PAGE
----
What Is the Definition of Magnetic Domain?

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Magnetic domains don't exist in every substance, but they exist in ferromagnetics in material that is divided into lumps. Discover how magnetic domains relate to thermal energy with help from a science teacher in this free video on physical science.

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Video Transcript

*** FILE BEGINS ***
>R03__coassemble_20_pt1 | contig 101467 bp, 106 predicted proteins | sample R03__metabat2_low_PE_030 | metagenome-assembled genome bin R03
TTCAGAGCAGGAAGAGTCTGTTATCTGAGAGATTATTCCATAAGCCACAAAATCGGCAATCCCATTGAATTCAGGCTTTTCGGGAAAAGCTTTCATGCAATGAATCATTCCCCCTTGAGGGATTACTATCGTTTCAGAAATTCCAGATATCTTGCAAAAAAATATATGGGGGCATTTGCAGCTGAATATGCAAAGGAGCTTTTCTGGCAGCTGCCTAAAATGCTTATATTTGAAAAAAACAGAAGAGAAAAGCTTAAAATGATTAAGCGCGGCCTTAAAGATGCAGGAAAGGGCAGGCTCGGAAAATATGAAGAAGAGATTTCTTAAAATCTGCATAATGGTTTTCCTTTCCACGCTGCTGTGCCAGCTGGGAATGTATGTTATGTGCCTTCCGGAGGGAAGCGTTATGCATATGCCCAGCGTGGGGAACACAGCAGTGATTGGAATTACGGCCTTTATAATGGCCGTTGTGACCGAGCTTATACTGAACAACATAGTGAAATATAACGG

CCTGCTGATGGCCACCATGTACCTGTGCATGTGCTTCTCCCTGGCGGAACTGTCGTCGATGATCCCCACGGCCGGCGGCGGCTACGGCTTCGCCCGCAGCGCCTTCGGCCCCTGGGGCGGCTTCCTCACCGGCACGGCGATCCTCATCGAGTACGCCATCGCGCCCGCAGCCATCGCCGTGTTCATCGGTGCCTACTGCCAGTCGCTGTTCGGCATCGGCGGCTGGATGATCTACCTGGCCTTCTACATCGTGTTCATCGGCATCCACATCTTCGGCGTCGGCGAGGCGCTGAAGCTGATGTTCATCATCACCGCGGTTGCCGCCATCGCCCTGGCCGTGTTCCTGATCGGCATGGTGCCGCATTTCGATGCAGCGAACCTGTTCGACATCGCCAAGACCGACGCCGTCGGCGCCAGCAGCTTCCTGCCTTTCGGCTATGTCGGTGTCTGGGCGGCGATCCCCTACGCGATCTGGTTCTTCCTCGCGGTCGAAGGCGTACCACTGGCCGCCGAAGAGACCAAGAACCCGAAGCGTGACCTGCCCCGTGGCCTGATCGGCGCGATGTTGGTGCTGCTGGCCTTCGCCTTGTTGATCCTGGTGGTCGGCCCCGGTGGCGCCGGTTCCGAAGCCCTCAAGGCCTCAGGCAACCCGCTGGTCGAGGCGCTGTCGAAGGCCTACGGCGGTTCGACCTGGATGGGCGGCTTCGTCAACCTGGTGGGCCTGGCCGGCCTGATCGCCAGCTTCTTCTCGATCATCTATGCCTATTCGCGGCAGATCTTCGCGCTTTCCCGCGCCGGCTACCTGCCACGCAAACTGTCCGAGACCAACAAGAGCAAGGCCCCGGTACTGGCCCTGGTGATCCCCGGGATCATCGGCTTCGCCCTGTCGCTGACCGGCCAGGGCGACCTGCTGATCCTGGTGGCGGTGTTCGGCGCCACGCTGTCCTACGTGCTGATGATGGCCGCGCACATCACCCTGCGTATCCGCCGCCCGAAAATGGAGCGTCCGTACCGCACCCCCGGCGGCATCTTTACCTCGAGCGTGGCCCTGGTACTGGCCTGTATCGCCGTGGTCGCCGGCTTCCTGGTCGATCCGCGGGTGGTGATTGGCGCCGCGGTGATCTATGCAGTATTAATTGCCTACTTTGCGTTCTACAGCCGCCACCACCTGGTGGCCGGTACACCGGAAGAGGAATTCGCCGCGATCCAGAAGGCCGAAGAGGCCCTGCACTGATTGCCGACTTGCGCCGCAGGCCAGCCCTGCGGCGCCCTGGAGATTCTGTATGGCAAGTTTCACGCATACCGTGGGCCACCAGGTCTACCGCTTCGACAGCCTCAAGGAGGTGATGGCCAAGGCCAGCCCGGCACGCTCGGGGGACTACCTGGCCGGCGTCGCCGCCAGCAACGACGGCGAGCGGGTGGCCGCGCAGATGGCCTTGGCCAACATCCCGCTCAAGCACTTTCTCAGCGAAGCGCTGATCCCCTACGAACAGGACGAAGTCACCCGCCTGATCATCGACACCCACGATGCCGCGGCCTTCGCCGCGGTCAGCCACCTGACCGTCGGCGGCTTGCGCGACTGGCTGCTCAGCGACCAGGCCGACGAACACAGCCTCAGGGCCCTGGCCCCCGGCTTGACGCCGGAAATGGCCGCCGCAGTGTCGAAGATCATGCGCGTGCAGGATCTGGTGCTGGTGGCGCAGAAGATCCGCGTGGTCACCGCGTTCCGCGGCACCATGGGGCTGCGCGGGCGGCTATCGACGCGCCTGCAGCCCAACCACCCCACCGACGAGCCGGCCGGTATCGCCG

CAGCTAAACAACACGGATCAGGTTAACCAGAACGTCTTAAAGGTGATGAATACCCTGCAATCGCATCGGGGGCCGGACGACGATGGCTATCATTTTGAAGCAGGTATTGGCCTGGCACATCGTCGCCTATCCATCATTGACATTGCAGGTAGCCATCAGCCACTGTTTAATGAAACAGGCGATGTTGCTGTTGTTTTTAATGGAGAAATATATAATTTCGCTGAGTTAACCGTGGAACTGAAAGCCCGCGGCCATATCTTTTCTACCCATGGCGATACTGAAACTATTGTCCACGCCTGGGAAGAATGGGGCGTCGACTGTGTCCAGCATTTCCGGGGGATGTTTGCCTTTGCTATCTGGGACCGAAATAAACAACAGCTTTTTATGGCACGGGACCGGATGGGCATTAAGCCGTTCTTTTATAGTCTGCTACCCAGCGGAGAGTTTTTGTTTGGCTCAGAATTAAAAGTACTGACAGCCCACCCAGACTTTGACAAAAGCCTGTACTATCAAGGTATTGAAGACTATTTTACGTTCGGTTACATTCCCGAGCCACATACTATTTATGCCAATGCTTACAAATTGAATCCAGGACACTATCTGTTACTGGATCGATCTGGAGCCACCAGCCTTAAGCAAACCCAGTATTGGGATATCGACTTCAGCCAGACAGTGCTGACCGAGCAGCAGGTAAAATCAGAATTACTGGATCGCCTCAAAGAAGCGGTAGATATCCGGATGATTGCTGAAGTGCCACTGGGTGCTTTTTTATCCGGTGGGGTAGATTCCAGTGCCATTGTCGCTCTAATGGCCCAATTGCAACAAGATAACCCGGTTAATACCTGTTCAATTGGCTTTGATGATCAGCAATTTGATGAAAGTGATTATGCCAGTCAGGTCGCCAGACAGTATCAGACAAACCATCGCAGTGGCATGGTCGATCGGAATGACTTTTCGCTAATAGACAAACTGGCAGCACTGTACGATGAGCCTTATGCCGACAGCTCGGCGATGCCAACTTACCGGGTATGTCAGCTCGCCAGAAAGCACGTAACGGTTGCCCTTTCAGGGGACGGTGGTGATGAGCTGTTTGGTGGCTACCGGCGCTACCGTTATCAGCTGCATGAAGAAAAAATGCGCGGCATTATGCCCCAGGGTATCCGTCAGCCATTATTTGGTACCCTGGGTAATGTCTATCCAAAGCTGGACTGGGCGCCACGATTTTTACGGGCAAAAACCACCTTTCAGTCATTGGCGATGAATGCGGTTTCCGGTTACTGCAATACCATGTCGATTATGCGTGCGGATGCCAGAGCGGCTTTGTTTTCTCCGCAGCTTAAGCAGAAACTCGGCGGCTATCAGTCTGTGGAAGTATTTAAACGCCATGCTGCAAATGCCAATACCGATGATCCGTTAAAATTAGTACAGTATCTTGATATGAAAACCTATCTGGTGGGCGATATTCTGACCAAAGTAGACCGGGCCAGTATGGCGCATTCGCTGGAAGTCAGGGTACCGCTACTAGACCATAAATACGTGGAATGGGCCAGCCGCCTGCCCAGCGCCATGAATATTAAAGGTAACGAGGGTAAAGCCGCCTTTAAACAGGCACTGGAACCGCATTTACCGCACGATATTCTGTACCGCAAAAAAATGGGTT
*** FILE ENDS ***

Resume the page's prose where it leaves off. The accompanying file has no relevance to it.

Hi, I'm Steve Jones and I'm going to tell you a little of the definition of magnetic domains. Now magnetic domains don't exist in every substance, it only exists in ferromagnetics, that is from the ferro you can see they're based on iron so they're iron and steel so they're in this type of magnet. There are other materials not just iron. But within the material, the material is divided into these lumps that we call domains and obviously there is a domain board in which we'll talk about in a minute, but within these domains, unlike in other materials, the individual atoms and the magnetism of the individual atoms is aligned in the same direction as each of these domains. Now when there is no magnetic field applied, it doesn't really matter because the thing isn't magnetic anyway. All of these domains cancel each other out, no matter how big they are, they still cancel each other out. There are as many in this direction as that direction and so forth. And it's exactly the same in other materials where all of these might be individual little atoms but they're all aligned in different directions and all cancel each other out, so they're not magnetic either. But in these natural ferromagnetic materials, there are large lumps and as soon as you put them into an applied field, it's not just one of the metal atoms is going to realign itself, it's a whole domain and when places in an applied field, you can actually hear them as they click into line with the field. And this is a very strong effect. So they're are no other magnetisms around to persuade them not to turn in this direction, they suddenly click into that direction until they're all aligned with the applied field. A very, very strong magnetic effect. So these domains obviously are fairly large, they are physically fairly large. The boundaries sometimes the domain here will snatch a few from this one if this is particularly strong it will pull a few from this one and maybe some will disappear and some recreate. But overall as soon as that applied field is there, then suddenly you get all of these domains snapping into order. When you take away the field of course there's going to be a tendency for them to remain where they are until something jogs their memory that they're not in the right orientation. Usually that is thermal energy, the warmth that actually makes them demagnetize. So this is basically the definition of magnetic domains.


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